WEDNESDAY marked the 1,000th day that pro-democracy activist Yang Jianli has been incarcerated in a Chinese prison. Congressmen Barney Frank and Christopher Cox, along with Jianli's wife, Christina Fu, and his lawyer, held a press conference to commemorate the occasion, to review the state of human rights in China, and to call for a medical parole for Jianli, who suffered a debilitating stroke in July.
Jianli, a permanent U.S. resident, is founder of the Foundation for China in the 21st Century. A former member of China's Communist party, Jianli eventually became skeptical of the repressive Chinese government and emigrated to America in 1986 to study at Berkeley and Harvard. He returned to China in June of 1989 to support students during the Tiananmen Square demonstrations. Because of his involvement he was blacklisted and exiled by Beijing. Jianli fled to America, where he became a permanent resident under a special program for Tiananmen Square activists.
In the spring of 2002, Jianli returned to China to observe labor unrest in the northeastern part of the country. On April 26, 2002, he was taken into custody by Chinese officials at Kunming airport on charges of using a false passport. He spoke to his wife briefly from a hotel--their last communication for a year.
Jianli spent that time in solitary confinement, handcuffed and denied any exercise, reading materials, or access to defense counsel. His family was not given any information of his whereabouts. He was tortured with electric wands and clamps on his fingers, and interrogated more than 100 times. The Chinese government violated their own law when they failed to release him after 37 days, which is required if no warrant is filed.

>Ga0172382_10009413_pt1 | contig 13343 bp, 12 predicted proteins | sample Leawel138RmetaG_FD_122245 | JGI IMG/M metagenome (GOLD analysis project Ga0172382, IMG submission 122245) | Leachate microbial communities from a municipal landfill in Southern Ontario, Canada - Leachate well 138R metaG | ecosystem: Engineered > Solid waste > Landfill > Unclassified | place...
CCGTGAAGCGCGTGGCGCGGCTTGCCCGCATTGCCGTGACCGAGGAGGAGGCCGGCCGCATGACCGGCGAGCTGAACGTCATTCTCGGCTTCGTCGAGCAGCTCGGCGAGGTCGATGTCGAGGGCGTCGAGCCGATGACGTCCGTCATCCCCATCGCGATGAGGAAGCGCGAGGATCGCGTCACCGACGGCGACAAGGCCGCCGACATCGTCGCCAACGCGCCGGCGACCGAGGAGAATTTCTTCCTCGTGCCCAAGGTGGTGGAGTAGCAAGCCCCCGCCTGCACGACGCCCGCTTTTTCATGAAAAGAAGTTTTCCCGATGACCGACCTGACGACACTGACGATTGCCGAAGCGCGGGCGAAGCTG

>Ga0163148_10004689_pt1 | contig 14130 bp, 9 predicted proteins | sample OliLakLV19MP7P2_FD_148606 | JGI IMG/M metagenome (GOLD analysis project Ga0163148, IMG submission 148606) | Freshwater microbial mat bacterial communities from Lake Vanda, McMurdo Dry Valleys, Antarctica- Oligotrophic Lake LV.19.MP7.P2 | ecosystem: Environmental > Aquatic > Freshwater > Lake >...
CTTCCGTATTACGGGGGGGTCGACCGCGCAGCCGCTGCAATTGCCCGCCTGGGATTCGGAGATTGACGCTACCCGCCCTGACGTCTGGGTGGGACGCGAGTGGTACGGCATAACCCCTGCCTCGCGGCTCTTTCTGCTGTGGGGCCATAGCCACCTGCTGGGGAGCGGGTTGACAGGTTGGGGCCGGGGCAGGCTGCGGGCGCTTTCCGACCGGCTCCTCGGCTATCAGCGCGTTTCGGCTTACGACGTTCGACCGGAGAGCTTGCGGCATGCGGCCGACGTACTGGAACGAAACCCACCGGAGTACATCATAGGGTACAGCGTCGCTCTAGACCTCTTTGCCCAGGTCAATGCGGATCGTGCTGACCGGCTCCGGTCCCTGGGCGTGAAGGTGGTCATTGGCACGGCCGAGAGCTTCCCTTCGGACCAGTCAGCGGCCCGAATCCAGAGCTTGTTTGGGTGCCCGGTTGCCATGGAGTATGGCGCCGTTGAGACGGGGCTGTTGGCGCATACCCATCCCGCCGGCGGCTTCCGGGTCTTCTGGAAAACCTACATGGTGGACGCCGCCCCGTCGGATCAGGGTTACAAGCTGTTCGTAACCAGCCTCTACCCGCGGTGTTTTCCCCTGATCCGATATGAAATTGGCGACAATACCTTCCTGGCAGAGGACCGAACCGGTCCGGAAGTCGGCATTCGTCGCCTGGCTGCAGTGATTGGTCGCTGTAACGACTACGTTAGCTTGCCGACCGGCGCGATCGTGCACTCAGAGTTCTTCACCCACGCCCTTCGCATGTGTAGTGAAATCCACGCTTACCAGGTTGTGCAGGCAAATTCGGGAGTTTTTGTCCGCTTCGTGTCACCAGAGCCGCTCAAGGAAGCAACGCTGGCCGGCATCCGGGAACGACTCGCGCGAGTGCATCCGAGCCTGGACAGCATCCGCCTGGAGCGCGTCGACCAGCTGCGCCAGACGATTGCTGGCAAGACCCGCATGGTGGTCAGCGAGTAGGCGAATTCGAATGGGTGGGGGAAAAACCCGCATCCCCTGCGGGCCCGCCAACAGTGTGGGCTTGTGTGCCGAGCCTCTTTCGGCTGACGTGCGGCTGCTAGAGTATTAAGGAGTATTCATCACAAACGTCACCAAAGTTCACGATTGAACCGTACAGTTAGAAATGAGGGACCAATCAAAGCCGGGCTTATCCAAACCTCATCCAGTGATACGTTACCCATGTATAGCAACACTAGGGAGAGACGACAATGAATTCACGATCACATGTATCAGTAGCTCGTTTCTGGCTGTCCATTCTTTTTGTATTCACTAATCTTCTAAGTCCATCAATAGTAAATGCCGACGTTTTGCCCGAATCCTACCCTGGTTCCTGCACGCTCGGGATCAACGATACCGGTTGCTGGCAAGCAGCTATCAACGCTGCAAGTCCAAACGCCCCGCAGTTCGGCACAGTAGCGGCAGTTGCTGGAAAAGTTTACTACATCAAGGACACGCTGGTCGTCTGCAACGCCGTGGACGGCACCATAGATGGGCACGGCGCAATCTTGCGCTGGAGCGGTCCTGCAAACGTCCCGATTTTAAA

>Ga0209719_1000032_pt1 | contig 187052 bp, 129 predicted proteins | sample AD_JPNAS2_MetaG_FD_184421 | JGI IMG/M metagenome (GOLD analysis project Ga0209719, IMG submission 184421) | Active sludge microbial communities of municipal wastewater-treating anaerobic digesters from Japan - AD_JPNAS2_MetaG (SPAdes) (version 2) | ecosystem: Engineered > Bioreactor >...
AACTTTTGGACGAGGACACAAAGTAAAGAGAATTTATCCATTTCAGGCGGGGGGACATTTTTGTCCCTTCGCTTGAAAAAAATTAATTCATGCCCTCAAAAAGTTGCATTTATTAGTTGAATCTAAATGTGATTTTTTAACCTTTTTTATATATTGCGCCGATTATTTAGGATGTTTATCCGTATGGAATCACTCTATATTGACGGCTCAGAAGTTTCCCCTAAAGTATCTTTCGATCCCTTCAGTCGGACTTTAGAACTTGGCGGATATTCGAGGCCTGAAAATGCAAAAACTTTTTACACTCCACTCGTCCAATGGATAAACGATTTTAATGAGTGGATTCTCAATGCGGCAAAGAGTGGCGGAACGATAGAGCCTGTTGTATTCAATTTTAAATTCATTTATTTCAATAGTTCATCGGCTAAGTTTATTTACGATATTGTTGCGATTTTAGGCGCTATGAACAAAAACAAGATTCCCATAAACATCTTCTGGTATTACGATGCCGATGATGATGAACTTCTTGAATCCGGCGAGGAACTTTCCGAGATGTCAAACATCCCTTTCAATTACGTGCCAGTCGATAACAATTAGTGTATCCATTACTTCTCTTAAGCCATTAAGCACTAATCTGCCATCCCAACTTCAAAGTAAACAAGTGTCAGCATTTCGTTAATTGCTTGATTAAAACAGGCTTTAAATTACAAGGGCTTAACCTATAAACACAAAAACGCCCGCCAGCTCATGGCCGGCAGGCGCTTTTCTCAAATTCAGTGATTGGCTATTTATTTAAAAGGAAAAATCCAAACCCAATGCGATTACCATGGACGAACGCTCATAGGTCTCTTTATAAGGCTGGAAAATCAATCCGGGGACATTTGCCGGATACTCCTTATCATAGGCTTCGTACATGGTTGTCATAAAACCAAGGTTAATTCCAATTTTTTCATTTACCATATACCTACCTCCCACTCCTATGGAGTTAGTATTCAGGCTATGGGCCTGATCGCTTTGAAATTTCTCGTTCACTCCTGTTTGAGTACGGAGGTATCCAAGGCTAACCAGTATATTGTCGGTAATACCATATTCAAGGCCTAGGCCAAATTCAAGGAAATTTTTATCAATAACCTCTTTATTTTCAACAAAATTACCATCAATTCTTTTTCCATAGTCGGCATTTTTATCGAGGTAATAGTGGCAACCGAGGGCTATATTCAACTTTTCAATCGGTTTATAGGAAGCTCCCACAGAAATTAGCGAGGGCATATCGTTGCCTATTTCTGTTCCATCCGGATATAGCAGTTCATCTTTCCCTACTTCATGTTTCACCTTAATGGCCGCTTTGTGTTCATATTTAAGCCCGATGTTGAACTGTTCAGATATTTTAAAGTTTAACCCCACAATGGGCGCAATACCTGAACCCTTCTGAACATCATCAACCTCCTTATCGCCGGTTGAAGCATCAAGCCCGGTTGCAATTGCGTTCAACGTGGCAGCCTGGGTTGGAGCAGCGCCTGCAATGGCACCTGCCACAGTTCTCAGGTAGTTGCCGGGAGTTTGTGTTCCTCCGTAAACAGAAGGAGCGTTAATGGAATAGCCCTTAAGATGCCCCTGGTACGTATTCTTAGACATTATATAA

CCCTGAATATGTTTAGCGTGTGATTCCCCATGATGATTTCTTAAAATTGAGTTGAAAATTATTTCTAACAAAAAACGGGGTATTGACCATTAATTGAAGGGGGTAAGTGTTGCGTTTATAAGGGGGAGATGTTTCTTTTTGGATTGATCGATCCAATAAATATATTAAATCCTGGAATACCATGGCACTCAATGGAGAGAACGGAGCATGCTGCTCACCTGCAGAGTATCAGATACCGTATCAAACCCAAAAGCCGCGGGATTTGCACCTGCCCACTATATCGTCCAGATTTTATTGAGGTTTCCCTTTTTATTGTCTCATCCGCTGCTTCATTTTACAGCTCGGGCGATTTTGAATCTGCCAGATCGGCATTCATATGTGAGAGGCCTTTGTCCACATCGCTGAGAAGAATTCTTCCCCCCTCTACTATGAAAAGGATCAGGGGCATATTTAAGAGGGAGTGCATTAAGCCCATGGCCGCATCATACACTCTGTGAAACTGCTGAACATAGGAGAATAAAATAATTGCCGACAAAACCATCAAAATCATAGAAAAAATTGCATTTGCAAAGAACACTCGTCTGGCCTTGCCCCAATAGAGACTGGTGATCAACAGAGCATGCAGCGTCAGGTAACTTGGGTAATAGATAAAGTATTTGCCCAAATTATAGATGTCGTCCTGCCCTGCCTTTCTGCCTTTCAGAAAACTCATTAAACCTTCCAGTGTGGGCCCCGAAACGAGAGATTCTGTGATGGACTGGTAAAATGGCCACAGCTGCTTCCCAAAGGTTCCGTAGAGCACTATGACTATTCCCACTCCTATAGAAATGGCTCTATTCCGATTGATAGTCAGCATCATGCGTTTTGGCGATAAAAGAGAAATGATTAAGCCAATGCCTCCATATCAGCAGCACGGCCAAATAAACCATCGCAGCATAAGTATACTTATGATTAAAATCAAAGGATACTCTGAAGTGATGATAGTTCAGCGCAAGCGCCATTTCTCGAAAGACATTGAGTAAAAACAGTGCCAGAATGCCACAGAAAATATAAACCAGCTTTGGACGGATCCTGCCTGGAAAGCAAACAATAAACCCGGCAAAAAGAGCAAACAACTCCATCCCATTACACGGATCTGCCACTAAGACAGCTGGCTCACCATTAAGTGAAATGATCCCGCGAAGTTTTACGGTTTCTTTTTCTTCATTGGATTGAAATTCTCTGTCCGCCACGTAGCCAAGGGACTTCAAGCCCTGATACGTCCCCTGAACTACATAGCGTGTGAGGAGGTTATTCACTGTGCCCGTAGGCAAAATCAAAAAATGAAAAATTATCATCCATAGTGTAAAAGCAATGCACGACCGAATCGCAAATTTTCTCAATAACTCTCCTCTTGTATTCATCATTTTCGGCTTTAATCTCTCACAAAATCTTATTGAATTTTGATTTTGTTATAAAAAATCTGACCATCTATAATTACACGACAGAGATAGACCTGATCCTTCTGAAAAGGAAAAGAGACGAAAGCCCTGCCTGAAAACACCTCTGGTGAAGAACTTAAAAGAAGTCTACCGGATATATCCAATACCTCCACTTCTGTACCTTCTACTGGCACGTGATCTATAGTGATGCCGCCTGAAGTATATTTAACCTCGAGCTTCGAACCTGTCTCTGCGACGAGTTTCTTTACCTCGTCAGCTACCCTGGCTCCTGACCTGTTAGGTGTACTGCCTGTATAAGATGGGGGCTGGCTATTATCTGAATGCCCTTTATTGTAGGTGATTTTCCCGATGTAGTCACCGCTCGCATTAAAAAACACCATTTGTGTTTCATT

In the meantime, various political groups took up Jianli's case. In June of 2003, the U.N. Human Rights Commission, a body made up of experts from France, Algeria, Paraguay, Hungary, and Iran, found that Jianli had been held in violation of international law. The group asked China to "take the necessary steps to remedy the situation." Beijing responded that Jianli was suspected of "illegally crossing the state frontier" and "might have committed other offenses."
The U.S. Congress unanimously passed several resolutions condemning Jianli's prolonged imprisonment and demanding his release. On the second anniversary of Jianli's imprisonment, 67 members of Congress sent a letter to Chinese president Hu Jintao calling his treatment "extraordinarily inhumane." Condoleezza Rice, then national security adviser, told Fu that American officials had pressed high-level Chinese authorities on the matter.
With the legal time limit for a criminal investigation about to end--and the maximum one-year punishment for illegal entry almost up--Chinese authorities reset the clock by starting a new investigation of Jianli, who they alleged had been spying for Taiwan, a crime punishable by death.
Jianli was tried after 14 months of imprisonment (another violation of Chinese law) and waited 9 more months a verdict. He was convicted of illegal entry and espionage and sentenced to five years in prison. ("State secrets" were allegedly involved, so the hearing was closed to the public.)
Jianli is now up for parole. Under Chinese law, a prisoner is eligible if he has served half his sentence with good behavior, or if he has a medical condition. Jianli fits both of these descriptions.
With half of his body paralyzed, Jianli, who was in good health when he left the United States, has said he will accept a medical parole, which means Beijing does not have to admit any wrong-doing.
As of this writing, he is still prevented from sending letters home. This week was the first time his wife was allowed to see him since he was arrested.
"To me, he didn't look healthy," Fu said, wiping away tears. "He didn't look good."
Rachel DiCarlo is an editorial assistant at The Weekly Standard.